Being the good mother I am, I felt it my duty to rein in his pride. I hiked my nightgown up to my knees and said, “Jared, the hair on my legs is longer and darker than yours.”

Jared studied my leg for a minute and then said, “Yeah, but mine doesn’t have all that cellulite with it.”

I know. I deserved that.

I’m not sure overlooking Jared’s adolescence has been good though. By ignoring his adolescent moments of glory, I’ve missed many of the things going on in his young life.

But he’s a happy, well-adjusted adolescent. Though come November, he’ll be a teenager too. I wonder if it’s too late to book reservations for that Round-the-World cruise my mother went on when I became a teenager?


IT WASN’T MY FAULT, HONEST! (by Janine Mick Wills)

cartoon girlI hated the day Jason entered junior high school and became interested in the opposite sex. “Opposite Sex”. It even sounds ominous.

I called Jeff up at work. His boss said if I didn’t stop calling, he’d deduct Jeff’s paycheck to install a hotline at the office.

“Jeff, Jason has a girlfriend.”

“Hey, way to go, Jase.”

“What do you mean, ‘Way to go, Jase’? I’m supposed to be the only female in his life.”

“Now Janine, I met and fell in love with you, and my mom didn’t call out the National Guard.”

I was losing ground, and I knew it. I panicked.

“But that’s different,” I whined. “She’s a… a mother-in-law!”

I hadn’t even met Jason’s girlfriend, but I disliked her already. There was no way she could be good enough for my son. I lay awake at night thinking of ways to get her out of Jason’s and my lives. I could sneak over to school, lure her into the old boiler room, and lock her in until Jason had a Ph.D. and a mansion in an upscale neighborhood. Or maybe I could tie her up in gym locker room with her first training bra. My imagination knew no limits.

Instead, I settled on a way that mothers have used since Eve told Abel not to date anyone outside their garden club. I got sneaky. Very sneaky (I’ll devote an entire chapter later in this book to the art of sneakiness).

I sneaked into Jason’s room after he left for school and looked for incriminating evidence. I sneaked into my bedroom and picked up the phone and listened to their puppy love conversations. I even sneaked outside Jennifer’s bedroom and listened as she and Jason discussed “that girl”. You’d be amazed how quickly I could jump from her door into the hall bathroom when I heard them coming.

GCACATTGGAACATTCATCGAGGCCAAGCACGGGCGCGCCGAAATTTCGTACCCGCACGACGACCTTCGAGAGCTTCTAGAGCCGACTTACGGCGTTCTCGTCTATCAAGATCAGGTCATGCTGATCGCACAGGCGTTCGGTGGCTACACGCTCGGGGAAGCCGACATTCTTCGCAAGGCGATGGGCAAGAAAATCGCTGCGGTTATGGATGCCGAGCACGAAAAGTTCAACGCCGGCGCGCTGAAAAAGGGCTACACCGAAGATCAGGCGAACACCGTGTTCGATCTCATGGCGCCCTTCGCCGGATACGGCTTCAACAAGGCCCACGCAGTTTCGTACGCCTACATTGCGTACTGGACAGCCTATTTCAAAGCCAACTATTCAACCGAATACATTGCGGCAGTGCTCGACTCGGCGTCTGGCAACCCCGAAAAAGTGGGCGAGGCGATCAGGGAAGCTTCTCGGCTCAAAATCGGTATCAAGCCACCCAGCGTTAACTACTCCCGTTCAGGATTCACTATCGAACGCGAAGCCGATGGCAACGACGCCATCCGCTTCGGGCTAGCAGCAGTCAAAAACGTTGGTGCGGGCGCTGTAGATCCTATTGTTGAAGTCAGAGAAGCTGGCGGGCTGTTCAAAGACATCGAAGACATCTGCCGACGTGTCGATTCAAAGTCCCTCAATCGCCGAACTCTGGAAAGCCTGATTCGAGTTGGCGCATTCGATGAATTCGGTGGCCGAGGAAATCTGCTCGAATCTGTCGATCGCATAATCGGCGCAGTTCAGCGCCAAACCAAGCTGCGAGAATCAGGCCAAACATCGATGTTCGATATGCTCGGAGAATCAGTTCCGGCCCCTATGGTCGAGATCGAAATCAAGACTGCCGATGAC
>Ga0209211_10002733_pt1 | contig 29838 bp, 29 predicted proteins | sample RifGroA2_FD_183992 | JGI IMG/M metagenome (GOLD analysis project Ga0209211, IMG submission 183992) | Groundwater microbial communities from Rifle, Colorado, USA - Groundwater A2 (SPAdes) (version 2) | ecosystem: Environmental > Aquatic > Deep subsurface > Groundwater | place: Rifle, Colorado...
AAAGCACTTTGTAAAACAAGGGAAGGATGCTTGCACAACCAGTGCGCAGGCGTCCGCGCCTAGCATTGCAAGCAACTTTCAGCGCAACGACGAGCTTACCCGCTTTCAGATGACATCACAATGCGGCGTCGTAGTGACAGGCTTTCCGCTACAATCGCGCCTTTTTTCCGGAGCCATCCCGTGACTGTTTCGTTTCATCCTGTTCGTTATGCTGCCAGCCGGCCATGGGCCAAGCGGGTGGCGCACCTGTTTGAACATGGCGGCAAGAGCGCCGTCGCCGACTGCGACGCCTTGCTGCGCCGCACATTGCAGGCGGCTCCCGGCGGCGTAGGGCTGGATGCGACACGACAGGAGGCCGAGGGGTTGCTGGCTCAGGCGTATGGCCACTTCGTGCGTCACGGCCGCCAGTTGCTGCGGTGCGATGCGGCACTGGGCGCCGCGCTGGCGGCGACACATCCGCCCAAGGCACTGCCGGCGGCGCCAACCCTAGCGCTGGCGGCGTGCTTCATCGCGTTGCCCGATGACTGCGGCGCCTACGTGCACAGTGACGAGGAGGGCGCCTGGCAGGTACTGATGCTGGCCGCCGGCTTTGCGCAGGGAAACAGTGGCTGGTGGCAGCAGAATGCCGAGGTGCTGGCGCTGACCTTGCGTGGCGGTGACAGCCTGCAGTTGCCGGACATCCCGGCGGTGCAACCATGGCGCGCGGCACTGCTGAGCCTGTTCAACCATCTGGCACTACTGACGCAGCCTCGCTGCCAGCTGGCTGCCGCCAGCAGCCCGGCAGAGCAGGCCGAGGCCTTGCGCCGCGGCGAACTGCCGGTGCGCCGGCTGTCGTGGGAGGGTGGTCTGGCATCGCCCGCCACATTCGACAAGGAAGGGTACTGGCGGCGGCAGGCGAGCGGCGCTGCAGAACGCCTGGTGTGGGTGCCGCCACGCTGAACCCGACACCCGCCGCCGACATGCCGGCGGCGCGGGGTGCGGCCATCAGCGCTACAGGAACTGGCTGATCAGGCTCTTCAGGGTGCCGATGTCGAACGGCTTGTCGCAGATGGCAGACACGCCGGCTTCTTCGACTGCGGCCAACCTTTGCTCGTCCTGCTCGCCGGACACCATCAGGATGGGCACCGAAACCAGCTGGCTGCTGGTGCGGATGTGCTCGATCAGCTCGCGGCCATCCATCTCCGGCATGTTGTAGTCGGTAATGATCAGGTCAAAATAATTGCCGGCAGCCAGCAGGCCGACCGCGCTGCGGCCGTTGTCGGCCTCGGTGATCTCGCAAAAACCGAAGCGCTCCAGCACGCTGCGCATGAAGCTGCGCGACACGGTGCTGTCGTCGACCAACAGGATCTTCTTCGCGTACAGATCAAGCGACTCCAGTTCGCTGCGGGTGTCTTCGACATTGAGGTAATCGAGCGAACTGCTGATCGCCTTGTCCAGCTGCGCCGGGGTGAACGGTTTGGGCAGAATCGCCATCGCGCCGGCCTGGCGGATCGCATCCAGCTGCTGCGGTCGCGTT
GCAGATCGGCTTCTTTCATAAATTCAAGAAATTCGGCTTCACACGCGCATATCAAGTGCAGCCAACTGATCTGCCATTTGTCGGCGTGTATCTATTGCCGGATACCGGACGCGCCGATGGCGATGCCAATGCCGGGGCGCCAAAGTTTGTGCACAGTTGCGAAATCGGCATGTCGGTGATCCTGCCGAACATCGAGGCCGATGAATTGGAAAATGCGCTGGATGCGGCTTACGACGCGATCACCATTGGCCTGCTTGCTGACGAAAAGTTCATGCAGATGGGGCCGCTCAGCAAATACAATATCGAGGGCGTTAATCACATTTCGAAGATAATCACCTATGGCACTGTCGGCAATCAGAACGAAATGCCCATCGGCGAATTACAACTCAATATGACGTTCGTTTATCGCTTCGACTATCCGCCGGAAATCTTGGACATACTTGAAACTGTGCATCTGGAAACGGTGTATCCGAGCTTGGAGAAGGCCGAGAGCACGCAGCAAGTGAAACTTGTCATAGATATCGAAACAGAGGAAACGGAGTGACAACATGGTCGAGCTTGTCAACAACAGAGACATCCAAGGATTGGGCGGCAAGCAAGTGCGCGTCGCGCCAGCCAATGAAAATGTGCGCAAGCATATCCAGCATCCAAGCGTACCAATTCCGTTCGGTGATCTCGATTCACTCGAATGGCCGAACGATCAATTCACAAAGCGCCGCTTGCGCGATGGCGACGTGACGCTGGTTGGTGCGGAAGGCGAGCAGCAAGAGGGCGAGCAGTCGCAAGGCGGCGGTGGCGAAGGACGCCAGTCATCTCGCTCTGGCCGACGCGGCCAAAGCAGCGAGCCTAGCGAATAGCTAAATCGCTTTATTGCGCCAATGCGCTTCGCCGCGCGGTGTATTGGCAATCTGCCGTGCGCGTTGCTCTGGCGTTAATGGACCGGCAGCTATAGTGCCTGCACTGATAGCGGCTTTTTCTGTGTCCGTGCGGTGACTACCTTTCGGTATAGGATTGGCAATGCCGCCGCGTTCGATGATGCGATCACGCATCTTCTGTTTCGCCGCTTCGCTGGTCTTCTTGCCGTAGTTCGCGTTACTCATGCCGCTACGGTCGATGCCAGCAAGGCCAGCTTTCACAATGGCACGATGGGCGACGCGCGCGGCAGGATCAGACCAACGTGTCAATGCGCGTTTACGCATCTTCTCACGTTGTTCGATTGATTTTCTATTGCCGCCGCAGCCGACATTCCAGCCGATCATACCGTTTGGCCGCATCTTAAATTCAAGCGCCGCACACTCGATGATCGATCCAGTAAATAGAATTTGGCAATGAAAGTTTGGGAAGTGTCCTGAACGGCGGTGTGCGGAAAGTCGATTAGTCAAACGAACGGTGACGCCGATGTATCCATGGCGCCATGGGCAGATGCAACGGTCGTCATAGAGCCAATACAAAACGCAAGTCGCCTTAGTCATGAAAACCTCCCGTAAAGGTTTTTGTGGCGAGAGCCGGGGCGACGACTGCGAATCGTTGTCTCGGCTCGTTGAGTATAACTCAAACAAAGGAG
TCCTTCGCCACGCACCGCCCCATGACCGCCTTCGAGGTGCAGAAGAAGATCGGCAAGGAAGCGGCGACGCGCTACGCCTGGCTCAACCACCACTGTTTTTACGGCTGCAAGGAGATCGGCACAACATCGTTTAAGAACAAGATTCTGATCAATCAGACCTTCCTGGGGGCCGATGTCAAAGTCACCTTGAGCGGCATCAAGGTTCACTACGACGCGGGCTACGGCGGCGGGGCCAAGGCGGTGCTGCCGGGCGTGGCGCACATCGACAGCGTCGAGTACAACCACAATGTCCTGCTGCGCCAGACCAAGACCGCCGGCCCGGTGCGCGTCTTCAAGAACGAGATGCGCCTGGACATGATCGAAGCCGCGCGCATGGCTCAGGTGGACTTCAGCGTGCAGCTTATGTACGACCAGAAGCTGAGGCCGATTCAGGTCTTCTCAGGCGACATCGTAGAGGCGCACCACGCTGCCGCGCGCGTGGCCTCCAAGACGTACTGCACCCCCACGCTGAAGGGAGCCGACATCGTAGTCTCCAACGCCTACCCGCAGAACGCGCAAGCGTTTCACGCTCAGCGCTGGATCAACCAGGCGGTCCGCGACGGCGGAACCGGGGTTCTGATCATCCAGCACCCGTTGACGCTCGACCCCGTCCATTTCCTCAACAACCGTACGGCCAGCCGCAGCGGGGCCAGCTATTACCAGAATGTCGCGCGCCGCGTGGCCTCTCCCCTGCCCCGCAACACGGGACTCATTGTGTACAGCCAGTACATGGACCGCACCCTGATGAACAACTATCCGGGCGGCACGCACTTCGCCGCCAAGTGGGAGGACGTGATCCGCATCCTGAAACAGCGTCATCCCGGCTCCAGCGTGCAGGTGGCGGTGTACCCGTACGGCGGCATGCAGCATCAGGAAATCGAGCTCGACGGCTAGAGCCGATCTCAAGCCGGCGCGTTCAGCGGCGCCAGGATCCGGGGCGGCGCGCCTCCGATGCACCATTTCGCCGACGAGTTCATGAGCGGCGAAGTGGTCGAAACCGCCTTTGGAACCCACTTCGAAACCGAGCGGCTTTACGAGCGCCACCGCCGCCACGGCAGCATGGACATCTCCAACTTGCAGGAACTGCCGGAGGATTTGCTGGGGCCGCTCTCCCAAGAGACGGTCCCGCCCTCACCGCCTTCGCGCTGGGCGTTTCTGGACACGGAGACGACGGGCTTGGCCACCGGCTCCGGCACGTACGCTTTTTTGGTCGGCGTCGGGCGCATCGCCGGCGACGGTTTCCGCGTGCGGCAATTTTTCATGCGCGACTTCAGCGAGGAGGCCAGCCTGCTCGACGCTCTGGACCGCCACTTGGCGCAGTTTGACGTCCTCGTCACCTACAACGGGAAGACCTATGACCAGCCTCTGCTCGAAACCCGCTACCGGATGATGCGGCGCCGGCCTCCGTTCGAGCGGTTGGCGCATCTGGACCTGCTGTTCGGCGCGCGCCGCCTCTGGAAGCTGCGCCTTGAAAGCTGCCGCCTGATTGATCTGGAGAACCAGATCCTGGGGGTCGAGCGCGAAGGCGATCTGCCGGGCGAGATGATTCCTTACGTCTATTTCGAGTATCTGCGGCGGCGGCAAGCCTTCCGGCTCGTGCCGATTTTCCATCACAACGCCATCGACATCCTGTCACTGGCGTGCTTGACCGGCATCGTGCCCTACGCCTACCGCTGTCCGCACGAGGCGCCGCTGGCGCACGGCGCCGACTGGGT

The more I thought about Jason’s little “home wrecker,” the more I determined to bring this infatuation to an end. One day I came up with a way to break them up. I called her. I’m ashamed to admit the things I said. It wasn’t nice. It wasn’t pretty, but I got my wish.

The next day at school, the two of them broke up. It’s hard to gloat when your firstborn is looking at you with such hatred. It took three years before Jason trusted me again to share matters of the heart.

The day he told me about his first high school sweetheart, the heavens parted and a legion of angels sang the “Hallelujah Chorus”. My happiness knew no bounds as I breathlessly listened to him describe his new flame. And this time, there was no way on earth I would blow my new-won confidence.

“You say she has her nose pierced three times? Well great. You’ll know what to get her for Christmas.”

“And she has tattoos on half her body? Terrific. There’s still plenty of room left for “I love Jason.”

“Oh, her father’s in prison? Well, maybe he’ll be paroled before the two of you marry.”

Thankfully the two of them broke up several weeks later. But you can bet the farm it wasn’t my fault.